Jackson Hole, WY News

In the early 18th century the Kangxi emperor of China commissioned a summer retreat to be built to accommodate an elaborate water garden. Encrusted with statues representing the Chinese zodiac, the fountain was a symbol of prosperity.

Its destruction in 1860 by French and British troops exemplified China’s downward spiral out of opulence for the next 100 years. Eventually some of the zodiac heads resurfaced, many of them on the auction block. Four have yet to turn up, which inspired today’s famous dissident artist Ai Weiwei to rebuild this powerful symbol of national pride with all 12 figures.

Ai’s Circle of Animals: Zodiac Heads is now positioned on the National Museum of Wildlife Art Sculpture Walk, turned so the viewer can admire his or her own sign standing majestic over the National Elk Refuge.

Although Ai’s may not the biggest show in the museum’s history, Marketing Director Jennifer Weydeveld said it is remarkably important.

“The exhibition has only been in major urban areas,” she said. “New York, London. So for Jackson to get it, we’re just thrilled.”

On Thursday a Mix’d Media event will allow viewers a sunset tour of the heads along with music and Chinese food and beverages. It also will offer a chance to dig deeper into the importance of the traveling exhibition.

The idea is to bring a new demographic into this side of Jackson’s culture.

“The overall theme of Mix’d Media is on selected second Thursdays of each month to entice younger audiences with food and drink and art-making projects,” Weydeveld said.

The Mix’d Media event will highlight the Zodiac Heads and their importance. The majority of the evening will be spent outside, Associate Director of Programs and Events Amy Goicoechea said. Valley residents who have been particularly moved by the work will offer short tours during which they will talk about their take on the art, and DJ Jefe and Mr. Whipple will spin music in the porte cochere.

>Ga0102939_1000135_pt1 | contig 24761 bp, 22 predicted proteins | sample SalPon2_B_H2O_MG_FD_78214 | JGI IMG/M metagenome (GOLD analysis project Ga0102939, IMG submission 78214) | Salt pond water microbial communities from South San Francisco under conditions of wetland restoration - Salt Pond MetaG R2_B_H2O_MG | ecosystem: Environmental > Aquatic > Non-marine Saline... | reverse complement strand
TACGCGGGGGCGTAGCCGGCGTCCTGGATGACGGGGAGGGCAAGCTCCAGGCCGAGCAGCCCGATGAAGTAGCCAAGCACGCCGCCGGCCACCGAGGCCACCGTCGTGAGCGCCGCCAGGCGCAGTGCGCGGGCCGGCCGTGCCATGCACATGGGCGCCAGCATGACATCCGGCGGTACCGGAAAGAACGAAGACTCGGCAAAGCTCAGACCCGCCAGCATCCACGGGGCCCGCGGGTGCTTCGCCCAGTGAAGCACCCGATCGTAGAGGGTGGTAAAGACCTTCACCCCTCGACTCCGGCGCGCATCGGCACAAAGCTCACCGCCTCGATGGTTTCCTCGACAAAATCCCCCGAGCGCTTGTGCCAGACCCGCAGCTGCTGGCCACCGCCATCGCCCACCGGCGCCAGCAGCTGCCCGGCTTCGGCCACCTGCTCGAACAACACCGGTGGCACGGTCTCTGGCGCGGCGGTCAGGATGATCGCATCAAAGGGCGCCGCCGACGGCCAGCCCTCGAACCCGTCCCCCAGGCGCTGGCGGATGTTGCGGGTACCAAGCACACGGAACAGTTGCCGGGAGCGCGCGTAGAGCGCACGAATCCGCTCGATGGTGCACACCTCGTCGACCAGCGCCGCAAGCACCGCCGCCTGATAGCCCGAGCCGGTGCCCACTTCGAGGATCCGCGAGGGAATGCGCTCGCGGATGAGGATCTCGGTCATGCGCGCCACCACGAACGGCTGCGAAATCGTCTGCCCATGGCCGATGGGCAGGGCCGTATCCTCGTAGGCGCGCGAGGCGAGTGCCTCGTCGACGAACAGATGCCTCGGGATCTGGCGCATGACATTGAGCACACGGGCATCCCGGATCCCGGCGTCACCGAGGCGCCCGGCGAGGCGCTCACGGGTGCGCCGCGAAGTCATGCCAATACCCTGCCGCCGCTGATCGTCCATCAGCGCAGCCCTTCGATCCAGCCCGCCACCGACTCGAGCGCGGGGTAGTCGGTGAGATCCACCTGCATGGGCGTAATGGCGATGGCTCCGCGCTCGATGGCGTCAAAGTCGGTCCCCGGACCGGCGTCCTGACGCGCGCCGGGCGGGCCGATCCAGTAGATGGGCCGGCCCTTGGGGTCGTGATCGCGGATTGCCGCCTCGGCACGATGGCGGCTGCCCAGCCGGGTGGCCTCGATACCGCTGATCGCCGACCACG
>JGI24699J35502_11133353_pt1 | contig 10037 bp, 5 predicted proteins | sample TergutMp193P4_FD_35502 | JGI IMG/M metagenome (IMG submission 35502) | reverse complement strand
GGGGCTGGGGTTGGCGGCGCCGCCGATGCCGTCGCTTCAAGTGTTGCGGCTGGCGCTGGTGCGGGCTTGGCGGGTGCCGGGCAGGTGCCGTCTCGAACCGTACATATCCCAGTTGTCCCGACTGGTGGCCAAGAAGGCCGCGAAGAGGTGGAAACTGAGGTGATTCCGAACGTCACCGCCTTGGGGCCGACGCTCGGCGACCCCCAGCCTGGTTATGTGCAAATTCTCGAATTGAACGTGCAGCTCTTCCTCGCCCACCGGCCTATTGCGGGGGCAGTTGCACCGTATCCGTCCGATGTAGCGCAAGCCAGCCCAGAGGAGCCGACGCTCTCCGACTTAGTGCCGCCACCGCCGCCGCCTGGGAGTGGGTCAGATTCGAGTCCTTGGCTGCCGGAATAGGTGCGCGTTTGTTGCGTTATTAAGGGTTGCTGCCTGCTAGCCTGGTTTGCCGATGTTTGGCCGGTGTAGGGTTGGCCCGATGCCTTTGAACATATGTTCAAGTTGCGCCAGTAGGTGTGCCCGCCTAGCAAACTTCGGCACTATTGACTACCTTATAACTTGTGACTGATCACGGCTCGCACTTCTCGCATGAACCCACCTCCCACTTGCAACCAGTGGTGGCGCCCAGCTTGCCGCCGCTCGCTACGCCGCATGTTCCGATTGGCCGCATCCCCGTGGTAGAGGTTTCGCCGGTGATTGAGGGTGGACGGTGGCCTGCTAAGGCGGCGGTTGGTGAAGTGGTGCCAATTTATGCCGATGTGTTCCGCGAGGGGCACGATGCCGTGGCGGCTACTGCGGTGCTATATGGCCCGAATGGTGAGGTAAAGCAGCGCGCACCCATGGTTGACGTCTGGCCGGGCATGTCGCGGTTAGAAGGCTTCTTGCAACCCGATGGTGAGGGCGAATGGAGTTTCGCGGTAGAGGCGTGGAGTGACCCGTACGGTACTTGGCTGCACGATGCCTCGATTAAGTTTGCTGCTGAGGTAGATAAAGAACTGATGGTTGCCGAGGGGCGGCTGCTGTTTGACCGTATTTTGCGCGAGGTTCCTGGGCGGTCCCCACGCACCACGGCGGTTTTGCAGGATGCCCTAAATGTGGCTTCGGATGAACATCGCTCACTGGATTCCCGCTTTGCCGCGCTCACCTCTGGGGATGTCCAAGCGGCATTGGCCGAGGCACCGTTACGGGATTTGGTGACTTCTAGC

Susie Ibarra’s musical composition “Mirrors and Water,” commissioned specifically to play over speakers set up near Ai’s sculptures, will be aired later than usual.

“It is usually turned off by 5 p.m.,” Goicoechea said. “It’s a real enhancement to that space as the sun sets.”

Ibarra recorded sounds representing the 12 creatures from the zodiac and laid them onto a percussion backdrop accented by a Chinese lute. The piece plays for 11 minutes but does not follow the order of the zodiacs. Instead it allows the listener to guess when rams are braying or dragons are dueling.

“It was really trying to be sensitive to all the moving parts,” Ibarra said. “The story is artistically random.”

As with every Mix’d Media, attendees will also be able to craft their own work inspired by the ongoing exhibition.

“Those guests who want to make their own fortune cookie can create a fortune cookie out of clay but also write a fortune inside of that before they close that up,” Goicoechea said.

Inside the museum a short film will offer additional background on Ai, his work and why he was inspired to help return the zodiac heads to the public.

While the events are always free to members, Thursday night is free and open to the entire public.

The artist will not be able to attend because the Chinese government does not allow him to leave the country.

Contact Jason Suder at 732-7062 or entertainment@jhnewsandguide.com.

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